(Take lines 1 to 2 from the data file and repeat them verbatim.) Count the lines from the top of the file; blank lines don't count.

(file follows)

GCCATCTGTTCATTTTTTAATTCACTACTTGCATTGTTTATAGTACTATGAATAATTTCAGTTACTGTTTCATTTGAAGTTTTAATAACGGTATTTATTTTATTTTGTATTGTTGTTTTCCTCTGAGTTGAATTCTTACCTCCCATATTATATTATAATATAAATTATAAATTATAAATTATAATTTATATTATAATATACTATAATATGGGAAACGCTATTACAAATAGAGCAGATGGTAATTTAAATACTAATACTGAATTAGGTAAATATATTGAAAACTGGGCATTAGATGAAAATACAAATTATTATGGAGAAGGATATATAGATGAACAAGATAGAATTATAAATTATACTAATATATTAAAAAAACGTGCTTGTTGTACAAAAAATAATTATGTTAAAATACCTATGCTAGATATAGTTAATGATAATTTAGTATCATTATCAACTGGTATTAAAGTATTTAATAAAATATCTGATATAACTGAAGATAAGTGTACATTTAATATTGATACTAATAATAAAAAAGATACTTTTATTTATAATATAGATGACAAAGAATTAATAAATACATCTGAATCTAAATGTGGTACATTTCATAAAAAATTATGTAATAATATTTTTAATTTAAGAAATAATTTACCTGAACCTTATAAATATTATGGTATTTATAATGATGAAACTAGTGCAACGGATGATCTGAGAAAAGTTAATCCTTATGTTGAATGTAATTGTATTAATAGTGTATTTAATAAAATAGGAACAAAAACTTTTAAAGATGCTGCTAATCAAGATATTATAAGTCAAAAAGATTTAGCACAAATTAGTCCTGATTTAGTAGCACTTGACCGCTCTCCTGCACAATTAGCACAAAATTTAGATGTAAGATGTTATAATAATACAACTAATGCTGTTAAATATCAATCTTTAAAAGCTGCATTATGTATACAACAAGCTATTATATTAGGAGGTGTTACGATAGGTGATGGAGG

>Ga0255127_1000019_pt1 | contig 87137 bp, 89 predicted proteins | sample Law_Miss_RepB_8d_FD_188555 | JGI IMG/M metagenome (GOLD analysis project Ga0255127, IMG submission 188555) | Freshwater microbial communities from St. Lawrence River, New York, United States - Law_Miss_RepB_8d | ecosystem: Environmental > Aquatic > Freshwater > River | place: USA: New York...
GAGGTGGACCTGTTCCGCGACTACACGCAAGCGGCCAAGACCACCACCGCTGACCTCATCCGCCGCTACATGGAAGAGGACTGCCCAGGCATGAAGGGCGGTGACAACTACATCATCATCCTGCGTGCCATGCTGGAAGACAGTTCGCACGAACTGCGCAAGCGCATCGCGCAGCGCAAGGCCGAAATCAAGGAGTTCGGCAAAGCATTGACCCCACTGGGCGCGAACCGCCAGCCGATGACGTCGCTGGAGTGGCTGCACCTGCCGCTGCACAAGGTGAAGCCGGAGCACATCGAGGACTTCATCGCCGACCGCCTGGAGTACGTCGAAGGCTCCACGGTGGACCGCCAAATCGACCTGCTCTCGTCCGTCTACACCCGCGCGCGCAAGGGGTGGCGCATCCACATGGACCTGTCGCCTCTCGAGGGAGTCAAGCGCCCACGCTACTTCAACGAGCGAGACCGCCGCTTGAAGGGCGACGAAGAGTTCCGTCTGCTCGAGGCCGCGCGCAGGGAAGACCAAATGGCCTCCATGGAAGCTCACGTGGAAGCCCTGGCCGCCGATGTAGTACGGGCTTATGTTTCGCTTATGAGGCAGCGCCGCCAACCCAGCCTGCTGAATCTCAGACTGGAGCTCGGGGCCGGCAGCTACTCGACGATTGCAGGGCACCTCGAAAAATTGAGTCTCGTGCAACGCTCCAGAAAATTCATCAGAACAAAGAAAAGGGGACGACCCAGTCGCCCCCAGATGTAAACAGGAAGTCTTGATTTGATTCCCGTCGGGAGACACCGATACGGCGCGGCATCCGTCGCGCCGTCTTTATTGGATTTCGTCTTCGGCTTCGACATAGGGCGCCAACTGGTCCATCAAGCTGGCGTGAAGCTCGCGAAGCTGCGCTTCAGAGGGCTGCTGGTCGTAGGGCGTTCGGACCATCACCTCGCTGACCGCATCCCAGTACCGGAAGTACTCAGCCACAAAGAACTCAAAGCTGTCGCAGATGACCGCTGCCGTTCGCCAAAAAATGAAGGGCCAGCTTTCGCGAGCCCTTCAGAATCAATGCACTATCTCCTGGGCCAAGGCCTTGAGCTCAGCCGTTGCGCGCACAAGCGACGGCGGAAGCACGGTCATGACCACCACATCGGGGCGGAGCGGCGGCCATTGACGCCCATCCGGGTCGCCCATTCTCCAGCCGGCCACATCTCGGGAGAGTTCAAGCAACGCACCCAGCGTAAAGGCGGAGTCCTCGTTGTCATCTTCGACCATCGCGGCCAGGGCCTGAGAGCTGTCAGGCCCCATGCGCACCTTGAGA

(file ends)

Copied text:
GCCATCTGTTCATTTTTTAATTCACTACTTGCATTGTTTATAGTACTATGAATAATTTCAGTTACTGTTTCATTTGAAGTTTTAATAACGGTATTTATTTTATTTTGTATTGTTGTTTTCCTCTGAGTTGAATTCTTACCTCCCATATTATATTATAATATAAATTATAAATTATAAATTATAATTTATATTATAATATACTATAATATGGGAAACGCTATTACAAATAGAGCAGATGGTAATTTAAATACTAATACTGAATTAGGTAAATATATTGAAAACTGGGCATTAGATGAAAATACAAATTATTATGGAGAAGGATATATAGATGAACAAGATAGAATTATAAATTATACTAATATATTAAAAAAACGTGCTTGTTGTACAAAAAATAATTATGTTAAAATACCTATGCTAGATATAGTTAATGATAATTTAGTATCATTATCAACTGGTATTAAAGTATTTAATAAAATATCTGATATAACTGAAGATAAGTGTACATTTAATATTGATACTAATAATAAAAAAGATACTTTTATTTATAATATAGATGACAAAGAATTAATAAATACATCTGAATCTAAATGTGGTACATTTCATAAAAAATTATGTAATAATATTTTTAATTTAAGAAATAATTTACCTGAACCTTATAAATATTATGGTATTTATAATGATGAAACTAGTGCAACGGATGATCTGAGAAAAGTTAATCCTTATGTTGAATGTAATTGTATTAATAGTGTATTTAATAAAATAGGAACAAAAACTTTTAAAGATGCTGCTAATCAAGATATTATAAGTCAAAAAGATTTAGCACAAATTAGTCCTGATTTAGTAGCACTTGACCGCTCTCCTGCACAATTAGCACAAAATTTAGATGTAAGATGTTATAATAATACAACTAATGCTGTTAAATATCAATCTTTAAAAGCTGCATTATGTATACAACAAGCTATTATATTAGGAGGTGTTACGATAGGTGATGGAGG

>Ga0255127_1000019_pt1 | contig 87137 bp, 89 predicted proteins | sample Law_Miss_RepB_8d_FD_188555 | JGI IMG/M metagenome (GOLD analysis project Ga0255127, IMG submission 188555) | Freshwater microbial communities from St. Lawrence River, New York, United States - Law_Miss_RepB_8d | ecosystem: Environmental > Aquatic > Freshwater > River | place: USA: New York...